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Contributor(s): Matthew Haughn

Gazumping is what happens when a seller accepts an offer, but backs out of the deal after receiving a higher offer.  More commonly seen in informal and verbal agreements to purchase non-commodity assets, gazumping is a frowned-upon but not necessarily illegal occurance. The first buyer, whose offer is initially accepted but is later rejected in favor of a higher offer, is said to have been "gazumped."

In some places of the world, acceptance of an offer is not legally binding until it is put in writing. The non-binding status of a verbal offer allows the seller to solicit higher offers up to the time a contract is signed or a written bill of sale (BoS) is issued. When the market is bullish and demand is on the rise, gazumping can lead to bidding wars. In real estate, gazumping can be especially frustrating -- not only because of the personal anxiety it creates for the buyer, but also because the buyer may have spent money on surveys and inspections, only to lose the deal.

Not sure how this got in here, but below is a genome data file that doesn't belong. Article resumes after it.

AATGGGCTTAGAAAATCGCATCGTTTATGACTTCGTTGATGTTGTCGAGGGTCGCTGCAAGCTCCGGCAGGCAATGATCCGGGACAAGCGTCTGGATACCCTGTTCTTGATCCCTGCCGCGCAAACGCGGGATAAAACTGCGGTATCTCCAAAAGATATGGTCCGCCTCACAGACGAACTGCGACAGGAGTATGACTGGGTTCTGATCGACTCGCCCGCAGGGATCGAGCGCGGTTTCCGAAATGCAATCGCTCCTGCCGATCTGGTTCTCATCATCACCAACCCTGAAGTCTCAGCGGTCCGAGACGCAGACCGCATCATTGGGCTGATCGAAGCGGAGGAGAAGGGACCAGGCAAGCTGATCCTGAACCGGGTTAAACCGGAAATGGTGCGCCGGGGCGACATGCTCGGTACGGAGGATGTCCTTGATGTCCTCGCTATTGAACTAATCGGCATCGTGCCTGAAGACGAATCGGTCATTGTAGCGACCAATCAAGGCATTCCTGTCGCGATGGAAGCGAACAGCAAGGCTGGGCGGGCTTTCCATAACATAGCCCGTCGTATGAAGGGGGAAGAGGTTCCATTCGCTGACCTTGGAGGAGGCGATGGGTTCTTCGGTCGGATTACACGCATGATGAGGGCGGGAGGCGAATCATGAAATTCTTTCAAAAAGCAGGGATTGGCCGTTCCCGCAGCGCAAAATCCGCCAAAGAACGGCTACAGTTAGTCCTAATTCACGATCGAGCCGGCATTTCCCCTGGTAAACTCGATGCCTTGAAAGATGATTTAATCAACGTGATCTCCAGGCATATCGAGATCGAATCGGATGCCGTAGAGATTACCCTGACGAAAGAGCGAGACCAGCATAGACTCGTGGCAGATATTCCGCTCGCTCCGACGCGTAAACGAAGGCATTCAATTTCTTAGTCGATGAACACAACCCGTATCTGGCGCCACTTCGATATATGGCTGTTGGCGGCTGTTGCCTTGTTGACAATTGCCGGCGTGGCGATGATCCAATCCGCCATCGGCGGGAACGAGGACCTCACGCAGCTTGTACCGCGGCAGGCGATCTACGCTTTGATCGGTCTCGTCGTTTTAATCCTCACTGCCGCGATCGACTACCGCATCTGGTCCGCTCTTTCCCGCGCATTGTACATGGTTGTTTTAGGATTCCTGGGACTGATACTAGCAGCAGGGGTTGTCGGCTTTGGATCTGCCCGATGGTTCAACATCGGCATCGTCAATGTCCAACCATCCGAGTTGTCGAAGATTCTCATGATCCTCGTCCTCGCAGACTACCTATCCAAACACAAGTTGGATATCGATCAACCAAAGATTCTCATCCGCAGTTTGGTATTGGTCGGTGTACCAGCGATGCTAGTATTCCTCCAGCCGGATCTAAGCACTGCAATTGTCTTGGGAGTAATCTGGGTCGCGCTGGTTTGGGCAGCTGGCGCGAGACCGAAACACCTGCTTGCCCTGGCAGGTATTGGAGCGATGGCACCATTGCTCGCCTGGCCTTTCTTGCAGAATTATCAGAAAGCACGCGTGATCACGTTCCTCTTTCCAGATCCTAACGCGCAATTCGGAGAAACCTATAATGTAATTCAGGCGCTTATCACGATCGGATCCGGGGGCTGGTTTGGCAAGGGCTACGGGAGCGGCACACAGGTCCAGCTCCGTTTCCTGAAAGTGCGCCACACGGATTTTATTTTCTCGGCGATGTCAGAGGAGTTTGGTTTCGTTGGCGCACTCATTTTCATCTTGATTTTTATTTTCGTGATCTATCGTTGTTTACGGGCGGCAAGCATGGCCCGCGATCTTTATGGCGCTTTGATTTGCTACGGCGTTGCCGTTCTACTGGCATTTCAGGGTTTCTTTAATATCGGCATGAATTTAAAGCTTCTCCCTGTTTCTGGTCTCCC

In gazundering, a similar term, the buyer retracts a verbal offer at some point and then submits a lower purchase price. Gazundering is more likely to occur in faltering bear markets when the economy declines and there is a drop in wholesale prices. Should a seller refuse an offer and wait in hopes of getting a better one, he is said to be gazanging. The terms gazumping, gazundering and gazanging are more commonly used in market segments where offers are often made and accepted verbally, at least initially. They are also used to describe unacceptable practices for website auctions.

This was last updated in October 2017

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